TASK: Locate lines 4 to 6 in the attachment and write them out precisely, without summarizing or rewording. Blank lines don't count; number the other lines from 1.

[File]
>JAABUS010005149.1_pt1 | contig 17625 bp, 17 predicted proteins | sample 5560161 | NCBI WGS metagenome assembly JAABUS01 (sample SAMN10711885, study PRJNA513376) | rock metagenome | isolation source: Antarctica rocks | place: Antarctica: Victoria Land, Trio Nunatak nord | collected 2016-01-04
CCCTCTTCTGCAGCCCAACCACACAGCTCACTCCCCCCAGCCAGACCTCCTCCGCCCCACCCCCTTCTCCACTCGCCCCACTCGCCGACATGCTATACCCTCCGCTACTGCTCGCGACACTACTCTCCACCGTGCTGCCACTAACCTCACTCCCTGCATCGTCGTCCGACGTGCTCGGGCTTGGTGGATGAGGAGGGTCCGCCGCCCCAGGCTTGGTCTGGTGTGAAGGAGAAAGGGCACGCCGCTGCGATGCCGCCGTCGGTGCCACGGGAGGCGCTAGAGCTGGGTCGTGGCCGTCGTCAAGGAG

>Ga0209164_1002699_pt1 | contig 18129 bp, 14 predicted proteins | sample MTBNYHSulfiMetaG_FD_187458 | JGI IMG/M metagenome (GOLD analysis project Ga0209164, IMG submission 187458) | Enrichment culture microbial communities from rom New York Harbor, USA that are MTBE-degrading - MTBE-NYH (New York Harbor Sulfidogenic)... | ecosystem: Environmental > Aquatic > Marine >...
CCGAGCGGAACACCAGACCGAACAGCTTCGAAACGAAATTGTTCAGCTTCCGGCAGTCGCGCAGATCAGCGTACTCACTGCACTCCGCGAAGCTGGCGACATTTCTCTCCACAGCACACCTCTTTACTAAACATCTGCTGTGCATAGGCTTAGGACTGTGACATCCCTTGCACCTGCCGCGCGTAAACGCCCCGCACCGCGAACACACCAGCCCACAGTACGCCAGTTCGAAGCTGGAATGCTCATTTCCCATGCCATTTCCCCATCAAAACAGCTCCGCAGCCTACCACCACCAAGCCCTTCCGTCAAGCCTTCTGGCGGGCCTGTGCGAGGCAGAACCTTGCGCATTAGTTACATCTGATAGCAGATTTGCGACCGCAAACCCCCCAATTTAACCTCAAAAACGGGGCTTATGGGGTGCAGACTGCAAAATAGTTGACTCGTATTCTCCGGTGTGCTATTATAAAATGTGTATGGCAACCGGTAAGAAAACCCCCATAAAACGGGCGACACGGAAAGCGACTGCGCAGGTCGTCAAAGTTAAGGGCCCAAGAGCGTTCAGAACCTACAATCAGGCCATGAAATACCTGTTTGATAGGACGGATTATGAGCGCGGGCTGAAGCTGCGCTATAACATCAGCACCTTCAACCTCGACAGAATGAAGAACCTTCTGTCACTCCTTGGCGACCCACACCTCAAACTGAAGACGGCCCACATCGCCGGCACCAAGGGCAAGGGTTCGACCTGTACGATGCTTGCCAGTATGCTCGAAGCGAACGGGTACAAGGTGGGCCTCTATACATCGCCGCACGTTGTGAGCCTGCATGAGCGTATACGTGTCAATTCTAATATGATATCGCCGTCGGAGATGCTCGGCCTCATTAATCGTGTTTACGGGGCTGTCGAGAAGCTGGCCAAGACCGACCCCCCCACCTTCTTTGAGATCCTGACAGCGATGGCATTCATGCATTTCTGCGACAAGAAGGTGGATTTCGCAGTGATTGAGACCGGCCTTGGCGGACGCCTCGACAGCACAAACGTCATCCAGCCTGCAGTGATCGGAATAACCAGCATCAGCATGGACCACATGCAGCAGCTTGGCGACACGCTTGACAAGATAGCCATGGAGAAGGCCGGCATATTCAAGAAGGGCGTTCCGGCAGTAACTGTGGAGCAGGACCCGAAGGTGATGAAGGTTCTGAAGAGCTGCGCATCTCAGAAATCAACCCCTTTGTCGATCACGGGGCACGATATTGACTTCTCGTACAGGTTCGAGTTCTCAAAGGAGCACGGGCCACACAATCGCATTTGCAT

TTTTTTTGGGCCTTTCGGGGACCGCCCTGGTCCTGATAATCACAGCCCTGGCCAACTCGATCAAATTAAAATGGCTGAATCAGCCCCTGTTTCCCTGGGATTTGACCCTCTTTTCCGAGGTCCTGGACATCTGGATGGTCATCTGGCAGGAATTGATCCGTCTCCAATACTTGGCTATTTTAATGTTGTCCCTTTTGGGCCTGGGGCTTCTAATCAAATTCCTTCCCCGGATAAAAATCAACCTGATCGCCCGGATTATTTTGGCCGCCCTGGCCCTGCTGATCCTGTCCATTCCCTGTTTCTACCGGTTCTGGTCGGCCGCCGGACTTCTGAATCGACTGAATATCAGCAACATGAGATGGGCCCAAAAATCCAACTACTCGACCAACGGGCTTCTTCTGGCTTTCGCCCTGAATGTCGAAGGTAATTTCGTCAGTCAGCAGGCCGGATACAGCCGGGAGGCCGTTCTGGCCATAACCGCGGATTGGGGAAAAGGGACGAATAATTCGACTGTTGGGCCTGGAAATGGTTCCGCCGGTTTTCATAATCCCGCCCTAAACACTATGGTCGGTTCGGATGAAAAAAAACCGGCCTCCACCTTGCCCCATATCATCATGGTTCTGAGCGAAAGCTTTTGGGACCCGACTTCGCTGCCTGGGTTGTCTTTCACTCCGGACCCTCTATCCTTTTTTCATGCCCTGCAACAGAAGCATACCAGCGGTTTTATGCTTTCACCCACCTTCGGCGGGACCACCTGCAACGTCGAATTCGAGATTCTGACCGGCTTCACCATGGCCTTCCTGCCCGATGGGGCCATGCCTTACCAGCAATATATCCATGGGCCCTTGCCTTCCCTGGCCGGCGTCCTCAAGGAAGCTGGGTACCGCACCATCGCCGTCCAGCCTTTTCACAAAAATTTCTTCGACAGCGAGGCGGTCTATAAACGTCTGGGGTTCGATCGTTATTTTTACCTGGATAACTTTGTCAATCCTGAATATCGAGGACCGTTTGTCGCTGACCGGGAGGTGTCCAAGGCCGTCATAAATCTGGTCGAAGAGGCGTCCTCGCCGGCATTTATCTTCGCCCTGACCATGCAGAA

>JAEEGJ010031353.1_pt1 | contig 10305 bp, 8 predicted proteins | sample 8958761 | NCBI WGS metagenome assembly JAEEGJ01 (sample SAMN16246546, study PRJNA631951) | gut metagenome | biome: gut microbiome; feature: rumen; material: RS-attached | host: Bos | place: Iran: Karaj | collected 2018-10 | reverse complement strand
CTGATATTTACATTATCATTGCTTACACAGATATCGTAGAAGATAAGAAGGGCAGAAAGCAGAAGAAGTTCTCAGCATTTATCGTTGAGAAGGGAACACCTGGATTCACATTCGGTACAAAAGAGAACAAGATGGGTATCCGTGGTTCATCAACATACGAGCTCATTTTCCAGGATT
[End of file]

CCGAGCGGAACACCAGACCGAACAGCTTCGAAACGAAATTGTTCAGCTTCCGGCAGTCGCGCAGATCAGCGTACTCACTGCACTCCGCGAAGCTGGCGACATTTCTCTCCACAGCACACCTCTTTACTAAACATCTGCTGTGCATAGGCTTAGGACTGTGACATCCCTTGCACCTGCCGCGCGTAAACGCCCCGCACCGCGAACACACCAGCCCACAGTACGCCAGTTCGAAGCTGGAATGCTCATTTCCCATGCCATTTCCCCATCAAAACAGCTCCGCAGCCTACCACCACCAAGCCCTTCCGTCAAGCCTTCTGGCGGGCCTGTGCGAGGCAGAACCTTGCGCATTAGTTACATCTGATAGCAGATTTGCGACCGCAAACCCCCCAATTTAACCTCAAAAACGGGGCTTATGGGGTGCAGACTGCAAAATAGTTGACTCGTATTCTCCGGTGTGCTATTATAAAATGTGTATGGCAACCGGTAAGAAAACCCCCATAAAACGGGCGACACGGAAAGCGACTGCGCAGGTCGTCAAAGTTAAGGGCCCAAGAGCGTTCAGAACCTACAATCAGGCCATGAAATACCTGTTTGATAGGACGGATTATGAGCGCGGGCTGAAGCTGCGCTATAACATCAGCACCTTCAACCTCGACAGAATGAAGAACCTTCTGTCACTCCTTGGCGACCCACACCTCAAACTGAAGACGGCCCACATCGCCGGCACCAAGGGCAAGGGTTCGACCTGTACGATGCTTGCCAGTATGCTCGAAGCGAACGGGTACAAGGTGGGCCTCTATACATCGCCGCACGTTGTGAGCCTGCATGAGCGTATACGTGTCAATTCTAATATGATATCGCCGTCGGAGATGCTCGGCCTCATTAATCGTGTTTACGGGGCTGTCGAGAAGCTGGCCAAGACCGACCCCCCCACCTTCTTTGAGATCCTGACAGCGATGGCATTCATGCATTTCTGCGACAAGAAGGTGGATTTCGCAGTGATTGAGACCGGCCTTGGCGGACGCCTCGACAGCACAAACGTCATCCAGCCTGCAGTGATCGGAATAACCAGCATCAGCATGGACCACATGCAGCAGCTTGGCGACACGCTTGACAAGATAGCCATGGAGAAGGCCGGCATATTCAAGAAGGGCGTTCCGGCAGTAACTGTGGAGCAGGACCCGAAGGTGATGAAGGTTCTGAAGAGCTGCGCATCTCAGAAATCAACCCCTTTGTCGATCACGGGGCACGATATTGACTTCTCGTACAGGTTCGAGTTCTCAAAGGAGCACGGGCCACACAATCGCATTTGCAT

TTTTTTTGGGCCTTTCGGGGACCGCCCTGGTCCTGATAATCACAGCCCTGGCCAACTCGATCAAATTAAAATGGCTGAATCAGCCCCTGTTTCCCTGGGATTTGACCCTCTTTTCCGAGGTCCTGGACATCTGGATGGTCATCTGGCAGGAATTGATCCGTCTCCAATACTTGGCTATTTTAATGTTGTCCCTTTTGGGCCTGGGGCTTCTAATCAAATTCCTTCCCCGGATAAAAATCAACCTGATCGCCCGGATTATTTTGGCCGCCCTGGCCCTGCTGATCCTGTCCATTCCCTGTTTCTACCGGTTCTGGTCGGCCGCCGGACTTCTGAATCGACTGAATATCAGCAACATGAGATGGGCCCAAAAATCCAACTACTCGACCAACGGGCTTCTTCTGGCTTTCGCCCTGAATGTCGAAGGTAATTTCGTCAGTCAGCAGGCCGGATACAGCCGGGAGGCCGTTCTGGCCATAACCGCGGATTGGGGAAAAGGGACGAATAATTCGACTGTTGGGCCTGGAAATGGTTCCGCCGGTTTTCATAATCCCGCCCTAAACACTATGGTCGGTTCGGATGAAAAAAAACCGGCCTCCACCTTGCCCCATATCATCATGGTTCTGAGCGAAAGCTTTTGGGACCCGACTTCGCTGCCTGGGTTGTCTTTCACTCCGGACCCTCTATCCTTTTTTCATGCCCTGCAACAGAAGCATACCAGCGGTTTTATGCTTTCACCCACCTTCGGCGGGACCACCTGCAACGTCGAATTCGAGATTCTGACCGGCTTCACCATGGCCTTCCTGCCCGATGGGGCCATGCCTTACCAGCAATATATCCATGGGCCCTTGCCTTCCCTGGCCGGCGTCCTCAAGGAAGCTGGGTACCGCACCATCGCCGTCCAGCCTTTTCACAAAAATTTCTTCGACAGCGAGGCGGTCTATAAACGTCTGGGGTTCGATCGTTATTTTTACCTGGATAACTTTGTCAATCCTGAATATCGAGGACCGTTTGTCGCTGACCGGGAGGTGTCCAAGGCCGTCATAAATCTGGTCGAAGAGGCGTCCTCGCCGGCATTTATCTTCGCCCTGACCATGCAGAA

>JAEEGJ010031353.1_pt1 | contig 10305 bp, 8 predicted proteins | sample 8958761 | NCBI WGS metagenome assembly JAEEGJ01 (sample SAMN16246546, study PRJNA631951) | gut metagenome | biome: gut microbiome; feature: rumen; material: RS-attached | host: Bos | place: Iran: Karaj | collected 2018-10 | reverse complement strand